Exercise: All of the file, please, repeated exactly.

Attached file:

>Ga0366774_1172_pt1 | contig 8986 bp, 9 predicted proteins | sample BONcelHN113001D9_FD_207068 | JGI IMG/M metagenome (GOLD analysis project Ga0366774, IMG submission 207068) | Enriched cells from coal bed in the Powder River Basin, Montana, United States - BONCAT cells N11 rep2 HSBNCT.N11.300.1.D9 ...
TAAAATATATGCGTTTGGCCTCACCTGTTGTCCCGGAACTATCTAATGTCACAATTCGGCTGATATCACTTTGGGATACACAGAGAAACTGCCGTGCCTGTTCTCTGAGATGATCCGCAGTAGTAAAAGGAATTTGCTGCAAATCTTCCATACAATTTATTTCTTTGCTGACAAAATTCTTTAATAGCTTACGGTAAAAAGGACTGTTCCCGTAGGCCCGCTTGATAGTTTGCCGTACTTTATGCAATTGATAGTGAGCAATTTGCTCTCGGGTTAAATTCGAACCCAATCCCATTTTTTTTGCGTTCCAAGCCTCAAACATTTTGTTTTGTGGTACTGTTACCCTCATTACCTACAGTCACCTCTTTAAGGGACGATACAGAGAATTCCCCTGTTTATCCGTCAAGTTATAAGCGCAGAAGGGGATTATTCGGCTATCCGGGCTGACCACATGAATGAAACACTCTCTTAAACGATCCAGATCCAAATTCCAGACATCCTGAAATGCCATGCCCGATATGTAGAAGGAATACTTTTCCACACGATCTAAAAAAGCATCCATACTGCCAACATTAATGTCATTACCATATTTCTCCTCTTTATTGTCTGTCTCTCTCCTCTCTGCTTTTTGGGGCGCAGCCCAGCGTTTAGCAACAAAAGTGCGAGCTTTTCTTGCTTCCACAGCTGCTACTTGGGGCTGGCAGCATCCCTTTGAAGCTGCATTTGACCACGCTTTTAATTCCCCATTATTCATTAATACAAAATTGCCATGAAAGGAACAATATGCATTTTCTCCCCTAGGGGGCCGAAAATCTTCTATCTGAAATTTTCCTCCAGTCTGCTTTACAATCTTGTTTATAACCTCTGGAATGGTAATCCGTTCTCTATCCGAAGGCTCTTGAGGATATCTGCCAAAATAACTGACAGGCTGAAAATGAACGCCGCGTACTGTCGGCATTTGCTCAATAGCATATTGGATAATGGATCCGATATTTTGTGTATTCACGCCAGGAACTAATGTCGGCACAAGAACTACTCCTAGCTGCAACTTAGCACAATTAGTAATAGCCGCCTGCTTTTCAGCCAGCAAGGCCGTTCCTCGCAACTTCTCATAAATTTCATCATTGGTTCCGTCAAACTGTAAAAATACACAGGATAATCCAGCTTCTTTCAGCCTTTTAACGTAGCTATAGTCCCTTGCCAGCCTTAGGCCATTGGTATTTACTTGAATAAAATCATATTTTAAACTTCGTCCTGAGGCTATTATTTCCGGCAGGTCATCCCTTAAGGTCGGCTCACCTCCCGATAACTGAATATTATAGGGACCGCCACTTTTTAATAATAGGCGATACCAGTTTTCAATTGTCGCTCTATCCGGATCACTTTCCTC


>Ga0366774_1172_pt1 | contig 8986 bp, 9 predicted proteins | sample BONcelHN113001D9_FD_207068 | JGI IMG/M metagenome (GOLD analysis project Ga0366774, IMG submission 207068) | Enriched cells from coal bed in the Powder River Basin, Montana, United States - BONCAT cells N11 rep2 HSBNCT.N11.300.1.D9 ...
TAAAATATATGCGTTTGGCCTCACCTGTTGTCCCGGAACTATCTAATGTCACAATTCGGCTGATATCACTTTGGGATACACAGAGAAACTGCCGTGCCTGTTCTCTGAGATGATCCGCAGTAGTAAAAGGAATTTGCTGCAAATCTTCCATACAATTTATTTCTTTGCTGACAAAATTCTTTAATAGCTTACGGTAAAAAGGACTGTTCCCGTAGGCCCGCTTGATAGTTTGCCGTACTTTATGCAATTGATAGTGAGCAATTTGCTCTCGGGTTAAATTCGAACCCAATCCCATTTTTTTTGCGTTCCAAGCCTCAAACATTTTGTTTTGTGGTACTGTTACCCTCATTACCTACAGTCACCTCTTTAAGGGACGATACAGAGAATTCCCCTGTTTATCCGTCAAGTTATAAGCGCAGAAGGGGATTATTCGGCTATCCGGGCTGACCACATGAATGAAACACTCTCTTAAACGATCCAGATCCAAATTCCAGACATCCTGAAATGCCATGCCCGATATGTAGAAGGAATACTTTTCCACACGATCTAAAAAAGCATCCATACTGCCAACATTAATGTCATTACCATATTTCTCCTCTTTATTGTCTGTCTCTCTCCTCTCTGCTTTTTGGGGCGCAGCCCAGCGTTTAGCAACAAAAGTGCGAGCTTTTCTTGCTTCCACAGCTGCTACTTGGGGCTGGCAGCATCCCTTTGAAGCTGCATTTGACCACGCTTTTAATTCCCCATTATTCATTAATACAAAATTGCCATGAAAGGAACAATATGCATTTTCTCCCCTAGGGGGCCGAAAATCTTCTATCTGAAATTTTCCTCCAGTCTGCTTTACAATCTTGTTTATAACCTCTGGAATGGTAATCCGTTCTCTATCCGAAGGCTCTTGAGGATATCTGCCAAAATAACTGACAGGCTGAAAATGAACGCCGCGTACTGTCGGCATTTGCTCAATAGCATATTGGATAATGGATCCGATATTTTGTGTATTCACGCCAGGAACTAATGTCGGCACAAGAACTACTCCTAGCTGCAACTTAGCACAATTAGTAATAGCCGCCTGCTTTTCAGCCAGCAAGGCCGTTCCTCGCAACTTCTCATAAATTTCATCATTGGTTCCGTCAAACTGTAAAAATACACAGGATAATCCAGCTTCTTTCAGCCTTTTAACGTAGCTATAGTCCCTTGCCAGCCTTAGGCCATTGGTATTTACTTGAATAAAATCATATTTTAAACTTCGTCCTGAGGCTATTATTTCCGGCAGGTCATCCCTTAAGGTCGGCTCACCTCCCGATAACTGAATATTATAGGGACCGCCACTTTTTAATAATAGGCGATACCAGTTTTCAATTGTCGCTCTATCCGGATCACTTTCCTC